Yet these laws, as the Heritage paper acknowledges, are “seemingly neutral in their impact on the races,” and, unlike Jim Crow laws, which explicitly discriminated on the basis of race, merely have the effect of placing blackowned firms under disadvantages. There are good reasons to repeal Davis-Bacon and many occupational licensing laws, but to do so because they have the effect—rather than the intent—of racial discrimination is to embrace conventional liberal ideas that legitimize affirmative action and special privileges for members of certain races over others. Through exactly the same logic, universities require lower SAT scores for black applicants than for whites because holding all applicants to the same standards, while “seemingly neutral,” would in effect exclude many blacks from admission. Thus the new “conservative civil rights strategy” winds up in the same place conventional leftism started out.
Nor does Heritage explain why ending and punishing “racial discrimination” should be legitimate goals and activities of the federal government at all, or why the state should undertake special efforts to ensure “business development”—or home-owning, or an end to poverty, or psychic contentment—for any particular group. Whatever the flaws of Jim Crow codes before the 1960’s, federal involvement in chasing racial discrimination through the Civil Rights Act resulted in a massive expansion of centralized power on behalf of the therapeutic management of social, political, economic, and cultural relationships that no real conservative can countenance.
Heritage is not alone in demanding further acceleration of the civil rights revolution through the use of federal power. Last winter, conservatives gathered secretly in New York to discuss what they were going to do with their little empires in the coming decade. For “cultural conservative” Paul Weyrich, the agenda seems to be focused mainly on helping the black underclass. An eight-page memorandum circulated by Mr. Weyrich at the meeting centered almost entirely on measures designed to help minorities in inner cities while largely ignoring traditional white middle-class conservative constituencies that continue to face social, economic, and cultural demolition.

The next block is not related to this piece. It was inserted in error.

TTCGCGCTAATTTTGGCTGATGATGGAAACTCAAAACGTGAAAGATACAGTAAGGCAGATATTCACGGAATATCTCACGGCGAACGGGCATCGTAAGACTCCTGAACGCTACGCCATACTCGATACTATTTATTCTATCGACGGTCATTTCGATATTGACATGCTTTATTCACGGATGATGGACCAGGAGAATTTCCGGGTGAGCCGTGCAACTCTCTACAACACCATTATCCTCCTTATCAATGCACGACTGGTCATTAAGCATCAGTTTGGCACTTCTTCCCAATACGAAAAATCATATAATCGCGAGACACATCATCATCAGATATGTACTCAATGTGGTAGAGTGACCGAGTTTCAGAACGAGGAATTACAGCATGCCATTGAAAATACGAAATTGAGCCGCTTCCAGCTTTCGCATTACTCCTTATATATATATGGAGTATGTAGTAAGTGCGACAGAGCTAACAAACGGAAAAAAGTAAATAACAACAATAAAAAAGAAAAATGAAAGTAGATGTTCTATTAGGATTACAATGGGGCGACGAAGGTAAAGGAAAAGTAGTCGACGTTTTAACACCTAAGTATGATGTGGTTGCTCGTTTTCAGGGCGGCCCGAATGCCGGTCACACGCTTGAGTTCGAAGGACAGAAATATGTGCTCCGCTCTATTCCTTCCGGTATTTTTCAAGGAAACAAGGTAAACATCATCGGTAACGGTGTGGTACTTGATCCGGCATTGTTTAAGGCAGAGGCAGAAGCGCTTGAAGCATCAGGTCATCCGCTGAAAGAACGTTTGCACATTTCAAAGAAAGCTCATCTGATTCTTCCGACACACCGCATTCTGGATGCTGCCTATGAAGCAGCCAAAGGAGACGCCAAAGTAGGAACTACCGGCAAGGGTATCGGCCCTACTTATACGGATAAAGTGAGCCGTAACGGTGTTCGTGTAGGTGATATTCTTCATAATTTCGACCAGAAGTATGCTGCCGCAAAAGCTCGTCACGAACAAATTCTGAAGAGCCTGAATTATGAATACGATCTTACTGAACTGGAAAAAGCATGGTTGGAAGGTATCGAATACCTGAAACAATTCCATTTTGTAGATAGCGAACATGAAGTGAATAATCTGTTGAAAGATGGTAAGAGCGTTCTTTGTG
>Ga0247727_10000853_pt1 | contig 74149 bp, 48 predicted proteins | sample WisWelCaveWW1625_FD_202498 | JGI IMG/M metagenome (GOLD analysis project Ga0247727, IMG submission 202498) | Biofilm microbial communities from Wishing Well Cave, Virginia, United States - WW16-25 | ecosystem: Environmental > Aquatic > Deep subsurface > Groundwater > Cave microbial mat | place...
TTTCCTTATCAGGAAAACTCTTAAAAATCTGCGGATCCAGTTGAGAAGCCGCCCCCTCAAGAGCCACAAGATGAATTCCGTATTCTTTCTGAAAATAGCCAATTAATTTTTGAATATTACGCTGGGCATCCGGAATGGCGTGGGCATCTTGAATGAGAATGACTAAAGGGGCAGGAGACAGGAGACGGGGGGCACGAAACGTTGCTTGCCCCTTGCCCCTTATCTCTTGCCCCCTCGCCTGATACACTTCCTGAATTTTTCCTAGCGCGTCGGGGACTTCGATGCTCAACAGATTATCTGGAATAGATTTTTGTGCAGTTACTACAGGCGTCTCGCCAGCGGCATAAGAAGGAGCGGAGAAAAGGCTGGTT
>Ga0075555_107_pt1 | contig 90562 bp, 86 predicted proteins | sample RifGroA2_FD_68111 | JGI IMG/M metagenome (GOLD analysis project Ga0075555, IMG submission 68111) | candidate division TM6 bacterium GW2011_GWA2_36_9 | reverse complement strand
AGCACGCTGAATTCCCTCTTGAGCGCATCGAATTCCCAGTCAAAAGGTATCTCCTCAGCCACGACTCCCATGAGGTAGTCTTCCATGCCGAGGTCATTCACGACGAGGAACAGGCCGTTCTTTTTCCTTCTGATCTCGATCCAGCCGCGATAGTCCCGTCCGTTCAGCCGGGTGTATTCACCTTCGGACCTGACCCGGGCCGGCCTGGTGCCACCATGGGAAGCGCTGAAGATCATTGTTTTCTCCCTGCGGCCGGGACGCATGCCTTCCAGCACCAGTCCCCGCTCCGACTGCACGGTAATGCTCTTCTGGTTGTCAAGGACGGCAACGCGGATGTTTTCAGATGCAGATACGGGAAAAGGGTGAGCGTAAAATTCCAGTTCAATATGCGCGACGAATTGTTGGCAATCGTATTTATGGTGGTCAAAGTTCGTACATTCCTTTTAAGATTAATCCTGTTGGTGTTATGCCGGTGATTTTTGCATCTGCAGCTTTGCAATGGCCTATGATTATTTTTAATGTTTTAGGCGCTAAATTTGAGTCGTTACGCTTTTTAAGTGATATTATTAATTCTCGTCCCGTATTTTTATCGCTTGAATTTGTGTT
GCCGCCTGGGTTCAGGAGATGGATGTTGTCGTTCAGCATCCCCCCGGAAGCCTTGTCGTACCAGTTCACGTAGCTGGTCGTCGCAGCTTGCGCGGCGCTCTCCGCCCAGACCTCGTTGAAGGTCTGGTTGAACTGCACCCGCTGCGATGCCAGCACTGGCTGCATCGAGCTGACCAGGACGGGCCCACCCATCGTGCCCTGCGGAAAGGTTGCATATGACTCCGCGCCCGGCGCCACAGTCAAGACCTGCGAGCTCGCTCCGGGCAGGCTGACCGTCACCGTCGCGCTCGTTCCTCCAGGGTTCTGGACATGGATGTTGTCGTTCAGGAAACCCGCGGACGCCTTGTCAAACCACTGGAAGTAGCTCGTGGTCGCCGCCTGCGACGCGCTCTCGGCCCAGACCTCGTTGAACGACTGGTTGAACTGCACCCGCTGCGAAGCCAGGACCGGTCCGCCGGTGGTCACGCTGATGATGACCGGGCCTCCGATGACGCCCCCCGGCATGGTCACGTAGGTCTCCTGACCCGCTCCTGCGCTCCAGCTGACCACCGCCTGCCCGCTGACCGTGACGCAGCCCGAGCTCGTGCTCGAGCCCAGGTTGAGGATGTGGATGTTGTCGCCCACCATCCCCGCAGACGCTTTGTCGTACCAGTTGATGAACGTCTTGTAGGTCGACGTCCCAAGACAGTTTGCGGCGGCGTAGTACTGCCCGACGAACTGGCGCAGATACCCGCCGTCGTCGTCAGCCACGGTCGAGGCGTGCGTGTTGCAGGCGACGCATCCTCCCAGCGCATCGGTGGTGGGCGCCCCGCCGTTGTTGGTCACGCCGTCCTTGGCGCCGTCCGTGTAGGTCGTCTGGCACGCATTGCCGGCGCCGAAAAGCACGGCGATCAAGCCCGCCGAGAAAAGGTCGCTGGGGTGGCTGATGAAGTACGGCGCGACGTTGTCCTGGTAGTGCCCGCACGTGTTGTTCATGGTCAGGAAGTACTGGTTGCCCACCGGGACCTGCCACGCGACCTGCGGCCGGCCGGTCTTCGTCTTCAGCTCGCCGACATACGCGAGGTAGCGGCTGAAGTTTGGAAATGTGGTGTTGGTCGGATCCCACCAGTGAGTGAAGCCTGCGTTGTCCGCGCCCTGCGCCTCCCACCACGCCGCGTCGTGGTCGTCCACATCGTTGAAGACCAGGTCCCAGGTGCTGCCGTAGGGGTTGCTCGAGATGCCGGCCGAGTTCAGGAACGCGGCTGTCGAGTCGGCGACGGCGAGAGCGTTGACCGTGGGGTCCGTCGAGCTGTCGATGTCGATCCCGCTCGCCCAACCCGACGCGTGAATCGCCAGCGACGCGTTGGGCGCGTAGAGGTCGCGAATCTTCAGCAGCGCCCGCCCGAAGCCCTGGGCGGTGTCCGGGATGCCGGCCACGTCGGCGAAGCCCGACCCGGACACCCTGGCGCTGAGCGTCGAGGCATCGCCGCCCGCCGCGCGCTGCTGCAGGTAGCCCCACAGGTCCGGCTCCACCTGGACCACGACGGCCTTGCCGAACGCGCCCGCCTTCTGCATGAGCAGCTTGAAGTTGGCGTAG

Yet it is precisely such constituencies that supported conservative activism—indeed, made it possible through their donations—and voted the current crop of Republican politicos into office. They did so because the propaganda and rhetoric these activists and politicians uttered made them believe that the continuing assault on their beliefs, lifestyles, institutions, and aspirations would be resisted. But except for campaign applesauce about Willie Horton, the Pledge of Allegiance, the American flag, capital punishment, and religion, today’s “conservatives” have no serious intention whatsoever of doing so.
There is a good deal of talk these days about the “conservative crackup,” and much of it is justified. But what has cracked up is not the popular radicalism of the right but rather the phony “populism” of the conservative establishment, which has signed up with the other establishments that run the country. Even from their watchtowers on the Washington Beltway, the barons of this establishment can smell the smoke of rebellion drifting in from the prairie, and they know they didn’t start the fire, can’t control it, and can’t put it out. It won’t take any more secret meetings in New York to learn that whoever does control that fire will determine the real political agenda for the next decade.